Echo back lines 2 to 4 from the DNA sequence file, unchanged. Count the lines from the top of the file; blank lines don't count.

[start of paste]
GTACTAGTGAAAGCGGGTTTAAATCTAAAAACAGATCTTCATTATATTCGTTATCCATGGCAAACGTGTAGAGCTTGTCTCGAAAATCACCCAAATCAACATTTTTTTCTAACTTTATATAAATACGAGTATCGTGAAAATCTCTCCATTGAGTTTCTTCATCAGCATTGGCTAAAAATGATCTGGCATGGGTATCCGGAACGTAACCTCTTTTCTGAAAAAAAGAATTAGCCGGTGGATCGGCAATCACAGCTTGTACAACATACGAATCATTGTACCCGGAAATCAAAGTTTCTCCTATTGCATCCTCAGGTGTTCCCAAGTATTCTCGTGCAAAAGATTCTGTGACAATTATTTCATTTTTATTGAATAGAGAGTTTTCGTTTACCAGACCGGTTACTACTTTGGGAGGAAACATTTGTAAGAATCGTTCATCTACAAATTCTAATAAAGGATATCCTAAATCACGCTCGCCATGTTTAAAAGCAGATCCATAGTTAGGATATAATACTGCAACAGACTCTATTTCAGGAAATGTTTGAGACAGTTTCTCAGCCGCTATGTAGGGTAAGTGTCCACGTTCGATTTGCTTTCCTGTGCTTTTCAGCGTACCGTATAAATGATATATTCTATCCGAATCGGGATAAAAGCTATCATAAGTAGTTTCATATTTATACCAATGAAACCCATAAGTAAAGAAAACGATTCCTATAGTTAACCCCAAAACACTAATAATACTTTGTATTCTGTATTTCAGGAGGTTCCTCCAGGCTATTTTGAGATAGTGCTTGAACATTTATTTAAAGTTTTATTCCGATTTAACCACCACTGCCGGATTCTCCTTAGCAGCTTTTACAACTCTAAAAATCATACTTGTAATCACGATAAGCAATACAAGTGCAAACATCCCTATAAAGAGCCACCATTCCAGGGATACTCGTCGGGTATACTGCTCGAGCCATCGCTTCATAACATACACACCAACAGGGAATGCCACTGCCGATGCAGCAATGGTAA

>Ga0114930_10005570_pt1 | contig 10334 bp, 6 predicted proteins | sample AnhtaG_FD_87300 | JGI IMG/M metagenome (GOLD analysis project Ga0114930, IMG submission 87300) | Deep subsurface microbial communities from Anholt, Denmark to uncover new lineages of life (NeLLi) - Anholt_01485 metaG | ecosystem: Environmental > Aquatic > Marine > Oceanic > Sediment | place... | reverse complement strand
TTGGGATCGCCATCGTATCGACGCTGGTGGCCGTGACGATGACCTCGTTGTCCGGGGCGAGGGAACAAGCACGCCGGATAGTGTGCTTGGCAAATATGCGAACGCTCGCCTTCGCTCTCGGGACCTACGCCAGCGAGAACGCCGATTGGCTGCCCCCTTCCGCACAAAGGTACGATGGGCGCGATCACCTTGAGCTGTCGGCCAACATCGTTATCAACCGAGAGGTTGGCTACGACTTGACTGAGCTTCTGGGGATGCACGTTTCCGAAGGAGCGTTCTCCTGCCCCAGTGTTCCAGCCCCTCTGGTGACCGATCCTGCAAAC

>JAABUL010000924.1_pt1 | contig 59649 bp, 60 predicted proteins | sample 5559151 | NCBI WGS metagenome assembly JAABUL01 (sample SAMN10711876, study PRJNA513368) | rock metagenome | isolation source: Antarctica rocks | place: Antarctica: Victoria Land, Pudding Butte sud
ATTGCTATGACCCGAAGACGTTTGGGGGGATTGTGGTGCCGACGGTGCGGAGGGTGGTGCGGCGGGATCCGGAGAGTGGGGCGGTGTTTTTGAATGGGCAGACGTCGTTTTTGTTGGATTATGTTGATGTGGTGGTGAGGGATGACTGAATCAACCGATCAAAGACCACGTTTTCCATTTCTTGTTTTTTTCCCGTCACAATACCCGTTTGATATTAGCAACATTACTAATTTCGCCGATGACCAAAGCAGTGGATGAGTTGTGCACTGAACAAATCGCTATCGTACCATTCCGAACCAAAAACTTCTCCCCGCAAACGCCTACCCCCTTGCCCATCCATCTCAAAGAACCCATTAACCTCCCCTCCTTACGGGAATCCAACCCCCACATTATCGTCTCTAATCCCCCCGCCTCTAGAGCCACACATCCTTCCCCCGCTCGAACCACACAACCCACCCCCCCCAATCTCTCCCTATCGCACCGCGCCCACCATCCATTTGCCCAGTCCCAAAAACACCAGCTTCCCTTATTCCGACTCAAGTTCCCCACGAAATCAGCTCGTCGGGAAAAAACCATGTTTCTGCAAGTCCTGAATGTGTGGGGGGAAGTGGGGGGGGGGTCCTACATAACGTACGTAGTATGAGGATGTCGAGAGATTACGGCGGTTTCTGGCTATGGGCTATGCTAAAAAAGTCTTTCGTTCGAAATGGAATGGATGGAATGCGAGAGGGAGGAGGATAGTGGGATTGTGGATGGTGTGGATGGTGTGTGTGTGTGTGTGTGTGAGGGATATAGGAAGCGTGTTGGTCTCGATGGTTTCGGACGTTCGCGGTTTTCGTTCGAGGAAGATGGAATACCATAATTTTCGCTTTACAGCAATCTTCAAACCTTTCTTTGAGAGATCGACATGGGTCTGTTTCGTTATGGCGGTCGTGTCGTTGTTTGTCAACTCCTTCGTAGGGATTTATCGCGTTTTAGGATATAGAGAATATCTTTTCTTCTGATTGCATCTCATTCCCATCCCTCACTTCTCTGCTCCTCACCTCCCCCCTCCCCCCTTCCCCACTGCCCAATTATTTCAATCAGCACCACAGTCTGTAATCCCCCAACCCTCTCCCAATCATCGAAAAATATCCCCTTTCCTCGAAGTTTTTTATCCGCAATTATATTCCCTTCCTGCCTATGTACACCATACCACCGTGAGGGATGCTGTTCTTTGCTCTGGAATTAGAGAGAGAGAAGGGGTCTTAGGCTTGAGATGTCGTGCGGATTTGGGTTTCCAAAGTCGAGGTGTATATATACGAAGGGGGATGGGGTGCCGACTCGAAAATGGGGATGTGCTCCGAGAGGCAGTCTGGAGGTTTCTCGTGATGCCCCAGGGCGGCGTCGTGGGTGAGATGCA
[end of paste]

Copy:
>Ga0114930_10005570_pt1 | contig 10334 bp, 6 predicted proteins | sample AnhtaG_FD_87300 | JGI IMG/M metagenome (GOLD analysis project Ga0114930, IMG submission 87300) | Deep subsurface microbial communities from Anholt, Denmark to uncover new lineages of life (NeLLi) - Anholt_01485 metaG | ecosystem: Environmental > Aquatic > Marine > Oceanic > Sediment | place... | reverse complement strand
TTGGGATCGCCATCGTATCGACGCTGGTGGCCGTGACGATGACCTCGTTGTCCGGGGCGAGGGAACAAGCACGCCGGATAGTGTGCTTGGCAAATATGCGAACGCTCGCCTTCGCTCTCGGGACCTACGCCAGCGAGAACGCCGATTGGCTGCCCCCTTCCGCACAAAGGTACGATGGGCGCGATCACCTTGAGCTGTCGGCCAACATCGTTATCAACCGAGAGGTTGGCTACGACTTGACTGAGCTTCTGGGGATGCACGTTTCCGAAGGAGCGTTCTCCTGCCCCAGTGTTCCAGCCCCTCTGGTGACCGATCCTGCAAAC

>JAABUL010000924.1_pt1 | contig 59649 bp, 60 predicted proteins | sample 5559151 | NCBI WGS metagenome assembly JAABUL01 (sample SAMN10711876, study PRJNA513368) | rock metagenome | isolation source: Antarctica rocks | place: Antarctica: Victoria Land, Pudding Butte sud